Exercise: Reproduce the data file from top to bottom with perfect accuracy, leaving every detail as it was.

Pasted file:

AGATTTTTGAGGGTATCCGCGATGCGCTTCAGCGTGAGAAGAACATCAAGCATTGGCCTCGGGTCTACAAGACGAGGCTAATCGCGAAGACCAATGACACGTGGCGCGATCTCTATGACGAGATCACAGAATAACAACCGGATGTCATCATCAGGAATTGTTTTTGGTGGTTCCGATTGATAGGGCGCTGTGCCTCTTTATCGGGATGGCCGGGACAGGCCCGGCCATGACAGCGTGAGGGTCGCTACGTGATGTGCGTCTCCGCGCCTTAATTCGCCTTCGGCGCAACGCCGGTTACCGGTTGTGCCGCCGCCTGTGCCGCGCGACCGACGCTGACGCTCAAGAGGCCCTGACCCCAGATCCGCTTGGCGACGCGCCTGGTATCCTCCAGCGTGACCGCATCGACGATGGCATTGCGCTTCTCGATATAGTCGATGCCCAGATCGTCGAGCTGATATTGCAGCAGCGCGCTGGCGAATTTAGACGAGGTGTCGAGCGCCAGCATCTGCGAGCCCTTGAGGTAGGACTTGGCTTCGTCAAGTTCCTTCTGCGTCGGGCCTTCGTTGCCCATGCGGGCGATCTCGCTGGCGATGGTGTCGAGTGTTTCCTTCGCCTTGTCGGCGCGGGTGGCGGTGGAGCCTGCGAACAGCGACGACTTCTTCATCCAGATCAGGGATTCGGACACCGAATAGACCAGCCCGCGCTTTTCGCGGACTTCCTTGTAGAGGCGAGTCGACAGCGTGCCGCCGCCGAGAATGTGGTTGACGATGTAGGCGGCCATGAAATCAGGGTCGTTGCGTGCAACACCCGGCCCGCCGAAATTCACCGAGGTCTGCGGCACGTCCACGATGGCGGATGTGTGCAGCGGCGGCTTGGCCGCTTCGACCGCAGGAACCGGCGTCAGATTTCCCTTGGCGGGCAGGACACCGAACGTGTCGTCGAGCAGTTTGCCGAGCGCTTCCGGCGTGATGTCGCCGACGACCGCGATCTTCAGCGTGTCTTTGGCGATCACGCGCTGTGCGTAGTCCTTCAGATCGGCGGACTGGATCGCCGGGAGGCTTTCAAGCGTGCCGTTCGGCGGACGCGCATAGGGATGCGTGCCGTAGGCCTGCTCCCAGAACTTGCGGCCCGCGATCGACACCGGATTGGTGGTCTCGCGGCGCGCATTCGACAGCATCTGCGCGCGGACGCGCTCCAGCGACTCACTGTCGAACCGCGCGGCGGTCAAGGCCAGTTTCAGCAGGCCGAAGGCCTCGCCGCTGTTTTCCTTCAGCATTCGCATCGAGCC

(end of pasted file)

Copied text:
AGATTTTTGAGGGTATCCGCGATGCGCTTCAGCGTGAGAAGAACATCAAGCATTGGCCTCGGGTCTACAAGACGAGGCTAATCGCGAAGACCAATGACACGTGGCGCGATCTCTATGACGAGATCACAGAATAACAACCGGATGTCATCATCAGGAATTGTTTTTGGTGGTTCCGATTGATAGGGCGCTGTGCCTCTTTATCGGGATGGCCGGGACAGGCCCGGCCATGACAGCGTGAGGGTCGCTACGTGATGTGCGTCTCCGCGCCTTAATTCGCCTTCGGCGCAACGCCGGTTACCGGTTGTGCCGCCGCCTGTGCCGCGCGACCGACGCTGACGCTCAAGAGGCCCTGACCCCAGATCCGCTTGGCGACGCGCCTGGTATCCTCCAGCGTGACCGCATCGACGATGGCATTGCGCTTCTCGATATAGTCGATGCCCAGATCGTCGAGCTGATATTGCAGCAGCGCGCTGGCGAATTTAGACGAGGTGTCGAGCGCCAGCATCTGCGAGCCCTTGAGGTAGGACTTGGCTTCGTCAAGTTCCTTCTGCGTCGGGCCTTCGTTGCCCATGCGGGCGATCTCGCTGGCGATGGTGTCGAGTGTTTCCTTCGCCTTGTCGGCGCGGGTGGCGGTGGAGCCTGCGAACAGCGACGACTTCTTCATCCAGATCAGGGATTCGGACACCGAATAGACCAGCCCGCGCTTTTCGCGGACTTCCTTGTAGAGGCGAGTCGACAGCGTGCCGCCGCCGAGAATGTGGTTGACGATGTAGGCGGCCATGAAATCAGGGTCGTTGCGTGCAACACCCGGCCCGCCGAAATTCACCGAGGTCTGCGGCACGTCCACGATGGCGGATGTGTGCAGCGGCGGCTTGGCCGCTTCGACCGCAGGAACCGGCGTCAGATTTCCCTTGGCGGGCAGGACACCGAACGTGTCGTCGAGCAGTTTGCCGAGCGCTTCCGGCGTGATGTCGCCGACGACCGCGATCTTCAGCGTGTCTTTGGCGATCACGCGCTGTGCGTAGTCCTTCAGATCGGCGGACTGGATCGCCGGGAGGCTTTCAAGCGTGCCGTTCGGCGGACGCGCATAGGGATGCGTGCCGTAGGCCTGCTCCCAGAACTTGCGGCCCGCGATCGACACCGGATTGGTGGTCTCGCGGCGCGCATTCGACAGCATCTGCGCGCGGACGCGCTCCAGCGACTCACTGTCGAACCGCGCGGCGGTCAAGGCCAGTTTCAGCAGGCCGAAGGCCTCGCCGCTGTTTTCCTTCAGCATTCGCATCGAGCC